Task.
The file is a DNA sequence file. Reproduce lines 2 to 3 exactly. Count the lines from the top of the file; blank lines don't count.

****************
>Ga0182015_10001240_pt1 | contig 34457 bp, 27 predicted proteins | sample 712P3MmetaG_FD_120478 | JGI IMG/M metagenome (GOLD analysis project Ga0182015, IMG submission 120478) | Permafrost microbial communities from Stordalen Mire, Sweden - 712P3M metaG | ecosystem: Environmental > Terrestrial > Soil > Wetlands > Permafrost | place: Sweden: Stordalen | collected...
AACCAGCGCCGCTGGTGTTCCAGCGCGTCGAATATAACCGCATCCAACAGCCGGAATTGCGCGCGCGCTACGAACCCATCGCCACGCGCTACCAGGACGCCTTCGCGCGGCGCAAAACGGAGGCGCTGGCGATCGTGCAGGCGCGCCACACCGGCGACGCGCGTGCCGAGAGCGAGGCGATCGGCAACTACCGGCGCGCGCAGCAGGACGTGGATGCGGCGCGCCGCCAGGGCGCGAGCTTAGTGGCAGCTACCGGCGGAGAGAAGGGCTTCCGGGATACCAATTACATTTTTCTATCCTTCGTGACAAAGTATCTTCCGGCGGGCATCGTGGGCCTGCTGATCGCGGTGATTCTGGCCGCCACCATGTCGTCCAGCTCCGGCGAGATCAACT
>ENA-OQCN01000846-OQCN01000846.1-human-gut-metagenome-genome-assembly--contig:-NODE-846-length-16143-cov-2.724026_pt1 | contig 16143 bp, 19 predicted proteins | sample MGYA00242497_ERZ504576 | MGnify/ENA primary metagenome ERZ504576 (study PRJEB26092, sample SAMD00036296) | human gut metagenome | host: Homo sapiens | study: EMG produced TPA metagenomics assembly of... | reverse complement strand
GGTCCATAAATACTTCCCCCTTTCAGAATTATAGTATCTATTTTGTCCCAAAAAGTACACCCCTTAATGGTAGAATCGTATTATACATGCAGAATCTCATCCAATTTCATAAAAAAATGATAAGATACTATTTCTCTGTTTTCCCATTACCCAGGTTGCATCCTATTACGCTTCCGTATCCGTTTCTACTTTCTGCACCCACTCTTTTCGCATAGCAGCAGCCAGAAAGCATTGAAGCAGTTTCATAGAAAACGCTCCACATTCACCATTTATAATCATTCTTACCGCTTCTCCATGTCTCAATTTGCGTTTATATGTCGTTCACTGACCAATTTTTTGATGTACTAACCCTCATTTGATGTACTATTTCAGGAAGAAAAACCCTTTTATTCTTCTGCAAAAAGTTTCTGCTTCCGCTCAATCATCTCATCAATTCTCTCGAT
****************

AACCAGCGCCGCTGGTGTTCCAGCGCGTCGAATATAACCGCATCCAACAGCCGGAATTGCGCGCGCGCTACGAACCCATCGCCACGCGCTACCAGGACGCCTTCGCGCGGCGCAAAACGGAGGCGCTGGCGATCGTGCAGGCGCGCCACACCGGCGACGCGCGTGCCGAGAGCGAGGCGATCGGCAACTACCGGCGCGCGCAGCAGGACGTGGATGCGGCGCGCCGCCAGGGCGCGAGCTTAGTGGCAGCTACCGGCGGAGAGAAGGGCTTCCGGGATACCAATTACATTTTTCTATCCTTCGTGACAAAGTATCTTCCGGCGGGCATCGTGGGCCTGCTGATCGCGGTGATTCTGGCCGCCACCATGTCGTCCAGCTCCGGCGAGATCAACT
>ENA-OQCN01000846-OQCN01000846.1-human-gut-metagenome-genome-assembly--contig:-NODE-846-length-16143-cov-2.724026_pt1 | contig 16143 bp, 19 predicted proteins | sample MGYA00242497_ERZ504576 | MGnify/ENA primary metagenome ERZ504576 (study PRJEB26092, sample SAMD00036296) | human gut metagenome | host: Homo sapiens | study: EMG produced TPA metagenomics assembly of... | reverse complement strand